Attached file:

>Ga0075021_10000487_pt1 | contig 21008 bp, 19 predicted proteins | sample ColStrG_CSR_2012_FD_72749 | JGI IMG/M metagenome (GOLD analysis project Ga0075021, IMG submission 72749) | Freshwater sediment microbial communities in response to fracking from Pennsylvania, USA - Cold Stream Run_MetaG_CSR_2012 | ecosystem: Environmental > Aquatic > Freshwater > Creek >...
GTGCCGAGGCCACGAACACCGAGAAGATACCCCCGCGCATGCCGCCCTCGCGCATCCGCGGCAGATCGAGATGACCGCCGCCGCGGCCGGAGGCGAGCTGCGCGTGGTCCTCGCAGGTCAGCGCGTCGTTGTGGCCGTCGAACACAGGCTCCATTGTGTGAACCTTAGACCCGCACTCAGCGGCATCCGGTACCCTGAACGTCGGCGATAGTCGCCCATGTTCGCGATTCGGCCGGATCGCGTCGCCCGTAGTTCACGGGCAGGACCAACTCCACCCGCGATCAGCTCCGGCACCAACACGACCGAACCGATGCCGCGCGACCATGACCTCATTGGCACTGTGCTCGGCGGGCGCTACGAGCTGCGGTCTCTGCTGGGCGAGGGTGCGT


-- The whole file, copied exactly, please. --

>Ga0075021_10000487_pt1 | contig 21008 bp, 19 predicted proteins | sample ColStrG_CSR_2012_FD_72749 | JGI IMG/M metagenome (GOLD analysis project Ga0075021, IMG submission 72749) | Freshwater sediment microbial communities in response to fracking from Pennsylvania, USA - Cold Stream Run_MetaG_CSR_2012 | ecosystem: Environmental > Aquatic > Freshwater > Creek >...
GTGCCGAGGCCACGAACACCGAGAAGATACCCCCGCGCATGCCGCCCTCGCGCATCCGCGGCAGATCGAGATGACCGCCGCCGCGGCCGGAGGCGAGCTGCGCGTGGTCCTCGCAGGTCAGCGCGTCGTTGTGGCCGTCGAACACAGGCTCCATTGTGTGAACCTTAGACCCGCACTCAGCGGCATCCGGTACCCTGAACGTCGGCGATAGTCGCCCATGTTCGCGATTCGGCCGGATCGCGTCGCCCGTAGTTCACGGGCAGGACCAACTCCACCCGCGATCAGCTCCGGCACCAACACGACCGAACCGATGCCGCGCGACCATGACCTCATTGGCACTGTGCTCGGCGGGCGCTACGAGCTGCGGTCTCTGCTGGGCGAGGGTGCGT